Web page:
Newly-released data from the U.S. Census Bureau on Monday suggested that some Republican states are set to gain seats in the U.S. House of Representatives while some Democrat states are set to lose states, according to a new analysis.
“Based on Monday’s figures, Texas is poised to gain two congressional seats, while Arizona, Colorado, Florida, Montana, North Carolina and Oregon are each expected to gain one,” The Wall Street Journal reported. “Eight states are likely to lose one seat: Illinois, Michigan, Minnesota, New York, Pennsylvania, Rhode Island, West Virginia and California. It would be California’s first such loss since it became a state in 1850.”
Based on The Wall Street Journal’s analysis, states that voted for President Donald Trump are set to gain a net total of four congressional seats while states that voted for Hillary Clinton are set to lose a net total of three seats.
Kimball Brace, president of the bipartisan political consulting firm Election Data Services, told The Wall Street Journal that he expects the changes will benefit the Republican Party.
“The big states that are very much Democratic are in a loss situation,” Brace said.
“Democrats say in Texas and Arizona, the growth of the Latino populations and new residents from other states could eventually turn them blue,” The Wall Street Journal added. “Democrats note how population movements in recent years have moved the partisan makeup of some states in their favor, including Virginia and Colorado.”
The Wall Street Journal’s report directly refutes a report from a little over a week ago from the Center for Immigration Studies (CIS), which The Daily Wire covered at the time, that claimed that immigration was set to shift over 20 seats from pro-Trump states to pro-Clinton states.
The presence of all immigrants (naturalized citizens, legal residents, and illegal aliens) and their U.S.-born minor children will redistribute 26 seats in the House in 2020.
To put this number in perspective, changing the party of 21 members of the current Congress would flip the majority in the U.S. House.
Of the 26 seats that will be lost, 24 are from states that voted for Donald Trump in 2016. Of states that will gain House seats because of immigration, 19 seats will go to the solidly Democratic states of California, New York, New Jersey, Massachusetts, and Illinois. Texas is the only solidly Republican state that gains, while Florida is a swing state.
Perhaps the biggest takeaway from The Wall Street Journal’s report is the revelation that California will lose a congressional seat for the first time since 1850.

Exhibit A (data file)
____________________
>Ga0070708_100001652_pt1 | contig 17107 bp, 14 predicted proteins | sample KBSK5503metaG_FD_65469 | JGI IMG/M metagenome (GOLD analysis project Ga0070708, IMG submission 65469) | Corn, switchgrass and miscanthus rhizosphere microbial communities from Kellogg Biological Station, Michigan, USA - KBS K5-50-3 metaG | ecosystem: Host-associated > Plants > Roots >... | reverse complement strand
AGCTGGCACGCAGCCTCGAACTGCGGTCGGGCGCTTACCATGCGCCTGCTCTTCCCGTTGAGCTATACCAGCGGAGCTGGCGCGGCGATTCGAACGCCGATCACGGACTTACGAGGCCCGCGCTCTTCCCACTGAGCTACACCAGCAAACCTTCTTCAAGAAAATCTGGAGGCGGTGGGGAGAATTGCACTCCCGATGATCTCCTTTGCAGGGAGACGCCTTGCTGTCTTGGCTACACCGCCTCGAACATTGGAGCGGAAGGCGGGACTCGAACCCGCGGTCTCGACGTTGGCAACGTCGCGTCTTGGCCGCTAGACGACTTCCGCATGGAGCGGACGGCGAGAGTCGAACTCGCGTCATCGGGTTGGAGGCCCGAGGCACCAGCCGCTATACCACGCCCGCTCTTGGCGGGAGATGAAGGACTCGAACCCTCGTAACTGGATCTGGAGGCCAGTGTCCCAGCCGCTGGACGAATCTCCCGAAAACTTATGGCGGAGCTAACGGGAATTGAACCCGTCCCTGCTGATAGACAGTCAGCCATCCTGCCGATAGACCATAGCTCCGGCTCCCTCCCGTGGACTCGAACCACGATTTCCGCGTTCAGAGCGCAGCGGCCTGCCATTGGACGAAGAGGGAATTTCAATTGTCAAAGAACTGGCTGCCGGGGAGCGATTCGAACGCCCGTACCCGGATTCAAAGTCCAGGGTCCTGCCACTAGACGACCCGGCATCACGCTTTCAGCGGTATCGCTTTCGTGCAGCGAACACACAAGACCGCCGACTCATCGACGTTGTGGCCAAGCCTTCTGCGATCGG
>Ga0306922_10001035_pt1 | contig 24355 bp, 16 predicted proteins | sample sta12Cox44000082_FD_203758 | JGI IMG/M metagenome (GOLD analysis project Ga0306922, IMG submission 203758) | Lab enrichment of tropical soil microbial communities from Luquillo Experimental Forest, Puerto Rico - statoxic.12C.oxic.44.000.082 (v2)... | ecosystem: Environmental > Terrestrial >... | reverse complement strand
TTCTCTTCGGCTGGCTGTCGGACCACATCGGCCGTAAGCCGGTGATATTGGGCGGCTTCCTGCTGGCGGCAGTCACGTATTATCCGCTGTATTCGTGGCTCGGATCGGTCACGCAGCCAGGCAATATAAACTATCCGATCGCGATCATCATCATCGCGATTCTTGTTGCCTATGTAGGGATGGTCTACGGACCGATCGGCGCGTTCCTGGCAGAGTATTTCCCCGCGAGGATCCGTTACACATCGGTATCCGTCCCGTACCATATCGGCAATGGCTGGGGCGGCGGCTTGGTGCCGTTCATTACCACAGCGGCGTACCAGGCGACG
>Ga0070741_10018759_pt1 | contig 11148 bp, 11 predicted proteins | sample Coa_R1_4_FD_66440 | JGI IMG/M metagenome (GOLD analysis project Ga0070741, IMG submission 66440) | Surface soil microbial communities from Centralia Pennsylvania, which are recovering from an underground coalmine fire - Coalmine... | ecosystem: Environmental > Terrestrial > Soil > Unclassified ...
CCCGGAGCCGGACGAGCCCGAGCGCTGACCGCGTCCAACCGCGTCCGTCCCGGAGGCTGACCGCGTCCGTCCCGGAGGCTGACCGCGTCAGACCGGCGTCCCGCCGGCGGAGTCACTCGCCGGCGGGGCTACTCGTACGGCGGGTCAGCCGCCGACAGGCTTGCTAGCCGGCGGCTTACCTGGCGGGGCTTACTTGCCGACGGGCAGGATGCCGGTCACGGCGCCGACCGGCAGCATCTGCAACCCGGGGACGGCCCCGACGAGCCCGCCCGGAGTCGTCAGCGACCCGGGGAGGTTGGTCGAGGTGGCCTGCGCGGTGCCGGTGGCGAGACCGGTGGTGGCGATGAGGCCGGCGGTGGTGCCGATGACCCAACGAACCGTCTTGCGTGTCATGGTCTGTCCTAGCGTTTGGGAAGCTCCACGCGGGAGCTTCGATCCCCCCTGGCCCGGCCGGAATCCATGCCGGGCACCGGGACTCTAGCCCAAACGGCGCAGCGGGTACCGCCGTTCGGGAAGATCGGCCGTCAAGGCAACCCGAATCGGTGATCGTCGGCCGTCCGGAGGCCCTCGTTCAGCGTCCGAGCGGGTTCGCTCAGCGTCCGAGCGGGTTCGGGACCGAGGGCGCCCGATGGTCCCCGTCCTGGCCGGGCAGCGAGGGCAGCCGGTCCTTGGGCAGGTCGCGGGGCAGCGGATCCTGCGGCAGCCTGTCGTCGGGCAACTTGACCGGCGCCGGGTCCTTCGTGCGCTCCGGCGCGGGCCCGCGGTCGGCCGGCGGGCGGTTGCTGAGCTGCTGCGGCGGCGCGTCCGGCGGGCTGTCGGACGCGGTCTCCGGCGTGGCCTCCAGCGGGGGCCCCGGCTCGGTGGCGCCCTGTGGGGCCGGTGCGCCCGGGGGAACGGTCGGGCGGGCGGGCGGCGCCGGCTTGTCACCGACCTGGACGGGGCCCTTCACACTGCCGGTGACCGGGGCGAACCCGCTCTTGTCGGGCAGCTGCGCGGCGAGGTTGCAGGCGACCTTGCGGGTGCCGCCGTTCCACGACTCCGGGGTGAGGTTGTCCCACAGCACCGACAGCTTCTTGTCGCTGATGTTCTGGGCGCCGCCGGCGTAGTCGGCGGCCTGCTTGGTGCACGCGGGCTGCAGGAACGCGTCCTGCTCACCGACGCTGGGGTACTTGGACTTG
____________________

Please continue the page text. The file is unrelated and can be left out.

The Los Angeles Times reported earlier this month that California’s population was set to decrease for the first time in over 100 years:
The estimates, which indicate that California’s population grew by 141,300 people between July 1, 2018, and July 1, 2019, nonetheless signal a 0.35% growth rate, “down from 0.57% for the prior 12 months — the two lowest recorded growth rates since 1900,” department officials underscored.
California has been criticized for years over its high taxes, far-left Democrat-controlled government, cities that are in bad shape, and unwillingness to cooperate with federal immigration authorities.
A report released this month from the Department of Housing and Urban Development (HUD) “revealed that homelessness is on the rise in the U.S. and that Democrat-controlled California is the main force behind the overall increase of the homeless population in the United States,” The Daily Wire reported.
“While the rest of the country experienced a combined decrease in homelessness in 2019, significant increases in unsheltered and chronic homelessness on the West Coast, particularly California and Oregon, offset those nationwide decreases, causing an overall increase in homelessness of 2.7 percent in 2019,” HUD said in a statement. “Twenty-nine states and the District of Columbia reported declines in homelessness between 2018 and 2019, while 21 states reported increases in the number of persons experiencing homelessness. Homelessness in California increased by 21,306 people, or 16.4 percent, which is more than the total national increase of every other state combined.”
“As we look across our nation, we see great progress, but we’re also seeing a continued increase in street homelessness along our West Coast where the cost of housing is extremely high,” said HUD Secretary Ben Carson. “In fact, homelessness in California is at a crisis level and needs to be addressed by local and state leaders with crisis-like urgency. Addressing these challenges will require a broader, community-wide response that engages every level of government to compassionately house our fellow citizens who call the streets their home.”